Yes the transport guy was brought in to FIX transportation in the process he ruffled feathers (they needed ruffling) and he was transferred to EPCOT as a sinecure

lazyboy97oAug 15, 2014

The problem is Disney promoting from within amongst a group that increasingly has no theme park experience. It's the same mentality that placed Paul Pressler into Walt Disney Parks and Resorts. Although hiring an outsider does not guarantee much difference. I believe it is the Vice President of EPCOT Center who has a whole career in transit, was brought in to deal with Walt Disney World's transit and then rather quickly given a theme park.

ford91exploderAug 15, 2014

It's still mandatory reading today as is 'The Organization Man' by William H. Whyte and to explain the failures of MM+ 'The Mythical Man Month' by Fred Brooks.

ford91exploderAug 15, 2014

The problem today is how management despises it's workforce back in the old days it was possible to start in the mailroom and make it to senior management. Today if you are hired in a role by an old line company you are STUCK there forever there are the odd exceptions of course but they are very unusual. But today US management is like prewar Britain to be a 'Manager' all that is needed is the right connections and the 'right schools' talent and skill are unnecessary. It's telling that most of the successful companies today are started by immigrants largely Chinese and Indian and the hierarchy tends to be a strict meritocracy. And at my company Diwali is a bigger deal than Christmas and to my surprise it is in many ways more fun. In the tech field the indicator of when to look for Greener Pa$ture$ is when the 'Pretty People' with MBA's arrive.

biggy HAug 15, 2014

Then again people in the company don't always see the problems than fresh blood can and do. A good company should use both , promote from inside and recruit from outside.

wogwogAug 15, 2014

The "Peter Principle" lives. Book by Laurence J. Peter late about 1968. Mandatory reading then. Explains Disney of today.

dreamfinderAug 15, 2014

Why being someone in from outside? In my experience people that have worked the job from the ground up tend to have the best ideas about what needs to be done and how to handle it. If a company properly pays their employees, provides them with potential internal advancement with corresponding training, there is no need to bring out people from outside industries. By allowing for internal advancement, you encourage people to actively care about the company and it's future, which allows them to better make long term decisions and strategies. Someone from outside often only cares about the end numbers, and making/beating goals to look good for the Street. Short term gains help one to advance and move up/out faster, but end up stripping a company of any long term viability.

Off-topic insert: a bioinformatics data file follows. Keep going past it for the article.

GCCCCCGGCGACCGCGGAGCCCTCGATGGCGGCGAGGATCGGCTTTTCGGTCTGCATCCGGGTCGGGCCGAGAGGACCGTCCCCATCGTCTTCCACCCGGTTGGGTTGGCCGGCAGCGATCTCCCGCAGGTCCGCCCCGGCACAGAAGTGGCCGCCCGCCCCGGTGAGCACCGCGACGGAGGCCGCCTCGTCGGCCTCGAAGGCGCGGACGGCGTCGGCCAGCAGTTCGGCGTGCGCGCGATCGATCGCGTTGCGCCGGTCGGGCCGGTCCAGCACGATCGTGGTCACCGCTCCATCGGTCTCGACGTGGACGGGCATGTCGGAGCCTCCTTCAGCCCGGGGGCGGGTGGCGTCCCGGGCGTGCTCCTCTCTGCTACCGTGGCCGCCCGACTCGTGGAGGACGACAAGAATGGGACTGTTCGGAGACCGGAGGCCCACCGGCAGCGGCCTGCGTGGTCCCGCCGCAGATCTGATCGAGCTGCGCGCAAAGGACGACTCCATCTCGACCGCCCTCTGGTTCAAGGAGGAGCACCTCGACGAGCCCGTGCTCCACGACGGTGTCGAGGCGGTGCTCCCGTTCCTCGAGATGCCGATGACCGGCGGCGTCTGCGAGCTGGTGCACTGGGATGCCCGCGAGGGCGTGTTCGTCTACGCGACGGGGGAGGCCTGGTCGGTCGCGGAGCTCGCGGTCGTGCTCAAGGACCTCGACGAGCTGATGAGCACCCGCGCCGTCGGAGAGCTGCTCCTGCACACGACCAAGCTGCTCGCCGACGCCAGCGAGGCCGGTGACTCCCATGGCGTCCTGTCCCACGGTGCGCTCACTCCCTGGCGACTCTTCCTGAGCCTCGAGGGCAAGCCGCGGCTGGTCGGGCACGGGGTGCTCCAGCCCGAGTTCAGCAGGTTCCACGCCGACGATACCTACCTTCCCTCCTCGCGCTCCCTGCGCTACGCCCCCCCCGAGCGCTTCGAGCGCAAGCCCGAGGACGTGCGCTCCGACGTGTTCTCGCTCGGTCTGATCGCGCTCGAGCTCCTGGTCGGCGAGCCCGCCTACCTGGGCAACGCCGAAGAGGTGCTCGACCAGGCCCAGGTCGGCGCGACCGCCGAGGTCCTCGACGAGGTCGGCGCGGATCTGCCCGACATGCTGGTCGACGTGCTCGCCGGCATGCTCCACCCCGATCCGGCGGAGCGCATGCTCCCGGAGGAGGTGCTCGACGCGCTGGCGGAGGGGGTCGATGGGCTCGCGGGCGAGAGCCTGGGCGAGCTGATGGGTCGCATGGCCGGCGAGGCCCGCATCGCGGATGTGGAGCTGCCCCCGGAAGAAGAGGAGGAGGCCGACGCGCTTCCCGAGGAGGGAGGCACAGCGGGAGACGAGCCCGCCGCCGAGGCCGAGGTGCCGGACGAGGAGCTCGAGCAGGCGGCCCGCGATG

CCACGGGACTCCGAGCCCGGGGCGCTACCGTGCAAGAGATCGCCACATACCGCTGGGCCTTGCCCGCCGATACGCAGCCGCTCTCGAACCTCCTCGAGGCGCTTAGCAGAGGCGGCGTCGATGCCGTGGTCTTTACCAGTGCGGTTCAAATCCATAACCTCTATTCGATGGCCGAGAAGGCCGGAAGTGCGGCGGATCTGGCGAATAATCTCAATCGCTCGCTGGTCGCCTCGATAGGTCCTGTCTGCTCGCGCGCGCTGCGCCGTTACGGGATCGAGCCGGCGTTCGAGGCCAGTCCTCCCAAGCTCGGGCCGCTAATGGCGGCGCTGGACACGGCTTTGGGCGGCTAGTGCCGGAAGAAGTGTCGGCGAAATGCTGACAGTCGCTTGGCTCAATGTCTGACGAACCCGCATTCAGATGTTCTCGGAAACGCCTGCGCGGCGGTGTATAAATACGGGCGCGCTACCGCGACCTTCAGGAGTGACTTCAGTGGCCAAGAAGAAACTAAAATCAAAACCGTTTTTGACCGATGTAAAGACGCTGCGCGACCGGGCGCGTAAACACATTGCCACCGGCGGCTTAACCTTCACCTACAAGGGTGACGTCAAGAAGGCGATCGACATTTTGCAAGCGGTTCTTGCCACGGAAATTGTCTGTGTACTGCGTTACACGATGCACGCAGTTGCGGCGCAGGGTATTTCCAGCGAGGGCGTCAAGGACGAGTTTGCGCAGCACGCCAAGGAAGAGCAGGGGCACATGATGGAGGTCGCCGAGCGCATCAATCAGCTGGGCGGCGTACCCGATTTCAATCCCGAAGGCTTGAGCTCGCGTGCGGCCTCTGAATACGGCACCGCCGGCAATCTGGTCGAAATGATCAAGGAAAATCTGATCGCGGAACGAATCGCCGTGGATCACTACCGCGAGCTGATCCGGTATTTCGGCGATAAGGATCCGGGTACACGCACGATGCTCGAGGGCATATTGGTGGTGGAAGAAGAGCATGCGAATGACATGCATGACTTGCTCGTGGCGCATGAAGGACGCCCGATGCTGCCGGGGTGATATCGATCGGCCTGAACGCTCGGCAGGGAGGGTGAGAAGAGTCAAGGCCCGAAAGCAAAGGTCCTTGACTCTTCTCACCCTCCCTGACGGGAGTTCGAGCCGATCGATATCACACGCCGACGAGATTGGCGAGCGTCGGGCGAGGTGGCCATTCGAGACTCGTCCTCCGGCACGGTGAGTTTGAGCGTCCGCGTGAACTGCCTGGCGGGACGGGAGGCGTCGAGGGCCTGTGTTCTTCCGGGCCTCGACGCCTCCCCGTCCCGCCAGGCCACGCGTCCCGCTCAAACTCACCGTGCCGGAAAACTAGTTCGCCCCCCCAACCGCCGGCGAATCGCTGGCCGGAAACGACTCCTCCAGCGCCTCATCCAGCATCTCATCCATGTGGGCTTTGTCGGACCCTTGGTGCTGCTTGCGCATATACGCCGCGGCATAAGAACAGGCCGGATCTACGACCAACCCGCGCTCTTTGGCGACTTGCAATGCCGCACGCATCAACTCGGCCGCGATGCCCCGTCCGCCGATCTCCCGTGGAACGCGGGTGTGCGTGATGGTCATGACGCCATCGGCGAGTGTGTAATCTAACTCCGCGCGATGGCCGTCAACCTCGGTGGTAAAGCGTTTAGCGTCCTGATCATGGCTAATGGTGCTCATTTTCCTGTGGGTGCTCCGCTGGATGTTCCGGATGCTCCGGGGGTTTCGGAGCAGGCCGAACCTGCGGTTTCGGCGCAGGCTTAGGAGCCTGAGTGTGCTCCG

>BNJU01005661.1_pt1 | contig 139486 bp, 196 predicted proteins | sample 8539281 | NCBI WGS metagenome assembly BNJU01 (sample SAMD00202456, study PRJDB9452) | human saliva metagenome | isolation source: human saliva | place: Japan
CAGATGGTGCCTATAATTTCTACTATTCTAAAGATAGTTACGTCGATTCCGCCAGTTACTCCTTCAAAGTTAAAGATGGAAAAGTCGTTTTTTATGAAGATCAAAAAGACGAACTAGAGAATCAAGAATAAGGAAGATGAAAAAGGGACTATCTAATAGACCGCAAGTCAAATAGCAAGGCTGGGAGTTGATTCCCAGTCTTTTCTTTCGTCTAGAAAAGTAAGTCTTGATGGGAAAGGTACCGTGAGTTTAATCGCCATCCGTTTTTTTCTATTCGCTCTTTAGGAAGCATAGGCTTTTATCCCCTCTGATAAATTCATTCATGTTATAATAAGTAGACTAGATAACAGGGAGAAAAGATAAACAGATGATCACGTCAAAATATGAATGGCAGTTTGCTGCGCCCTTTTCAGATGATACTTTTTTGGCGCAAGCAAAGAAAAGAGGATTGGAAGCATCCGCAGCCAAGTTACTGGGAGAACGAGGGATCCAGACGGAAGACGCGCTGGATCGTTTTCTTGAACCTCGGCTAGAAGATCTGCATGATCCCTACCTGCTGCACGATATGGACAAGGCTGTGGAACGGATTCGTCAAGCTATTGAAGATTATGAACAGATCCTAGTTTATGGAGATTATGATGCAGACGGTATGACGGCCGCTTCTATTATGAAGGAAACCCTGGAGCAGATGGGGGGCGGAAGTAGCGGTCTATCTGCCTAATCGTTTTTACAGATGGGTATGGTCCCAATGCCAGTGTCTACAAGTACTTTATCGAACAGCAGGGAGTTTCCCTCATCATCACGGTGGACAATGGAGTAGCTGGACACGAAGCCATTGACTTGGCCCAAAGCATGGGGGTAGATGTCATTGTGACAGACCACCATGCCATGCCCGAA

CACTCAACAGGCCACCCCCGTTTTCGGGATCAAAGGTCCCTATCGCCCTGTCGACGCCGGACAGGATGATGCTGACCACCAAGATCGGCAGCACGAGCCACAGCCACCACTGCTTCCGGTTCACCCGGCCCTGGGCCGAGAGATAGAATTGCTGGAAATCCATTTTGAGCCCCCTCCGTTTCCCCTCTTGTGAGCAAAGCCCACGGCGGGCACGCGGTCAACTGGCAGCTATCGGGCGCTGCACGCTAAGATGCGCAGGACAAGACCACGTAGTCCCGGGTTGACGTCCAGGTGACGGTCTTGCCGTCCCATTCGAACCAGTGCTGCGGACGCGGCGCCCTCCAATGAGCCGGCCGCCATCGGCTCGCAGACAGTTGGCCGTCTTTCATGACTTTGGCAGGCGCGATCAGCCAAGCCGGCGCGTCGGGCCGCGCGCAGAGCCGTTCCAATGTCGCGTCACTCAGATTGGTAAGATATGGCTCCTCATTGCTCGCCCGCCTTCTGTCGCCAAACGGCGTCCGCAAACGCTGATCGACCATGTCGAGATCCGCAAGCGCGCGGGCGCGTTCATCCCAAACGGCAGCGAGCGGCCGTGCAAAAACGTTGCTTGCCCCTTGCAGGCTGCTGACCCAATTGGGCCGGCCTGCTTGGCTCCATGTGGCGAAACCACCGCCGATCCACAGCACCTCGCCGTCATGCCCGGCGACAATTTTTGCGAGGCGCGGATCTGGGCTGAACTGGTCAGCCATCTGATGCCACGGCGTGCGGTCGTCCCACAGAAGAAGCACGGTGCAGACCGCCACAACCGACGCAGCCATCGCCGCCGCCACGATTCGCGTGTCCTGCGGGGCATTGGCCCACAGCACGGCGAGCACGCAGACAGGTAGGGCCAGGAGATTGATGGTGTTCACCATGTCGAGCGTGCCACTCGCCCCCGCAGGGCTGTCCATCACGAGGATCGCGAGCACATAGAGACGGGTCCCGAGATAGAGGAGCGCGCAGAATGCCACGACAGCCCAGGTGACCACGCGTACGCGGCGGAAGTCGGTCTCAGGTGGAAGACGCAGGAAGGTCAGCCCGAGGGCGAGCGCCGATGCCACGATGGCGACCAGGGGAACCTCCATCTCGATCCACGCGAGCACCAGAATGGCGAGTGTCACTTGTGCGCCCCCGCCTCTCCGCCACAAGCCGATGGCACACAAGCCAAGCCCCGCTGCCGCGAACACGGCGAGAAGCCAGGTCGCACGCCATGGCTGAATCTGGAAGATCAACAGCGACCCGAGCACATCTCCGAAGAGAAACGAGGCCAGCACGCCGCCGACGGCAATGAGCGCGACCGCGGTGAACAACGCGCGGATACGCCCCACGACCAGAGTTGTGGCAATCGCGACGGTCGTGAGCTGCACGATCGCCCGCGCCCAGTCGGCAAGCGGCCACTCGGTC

TP2000Aug 14, 2014

Fantastic, and funny, post! It is quite noticeable now that Disney's Parks division doesn't inject new blood into its executive ranks. They just shuffle people from one random department to another, with an obligatory stop as a VP of a single theme park so they can check the "Operations" box off on some internal company document. Very odd. And yet I wonder who they could bring in from the outside world to help run their theme parks? I wouldn't want anyone from any other theme park company, as Disney is still different from the competition. I wouldn't want anyone from an American transportation field, like one of this country's many sad airlines or, God forbid, Amtrak or Greyhound. The only thing I could think is the cruise industry. And they once brought in a Disney Cruise Line exec to be the President of Disneyland and it was wonderful and sparked a new Golden Age for Disneyland. But then they treated him poorly and he left after three years, and he was replaced with a totally useless and generic guy for three years. Maybe a Nordstrom executive? Maybe a successful Ford or Toyota exec? I just don't know. But the routine shuffling of deck chairs has to stop. It's becoming obvious the parks are stagnating and focusing on all the wrong things, or at least ignoring the basics of cleanliness, friendliness, and showmanship.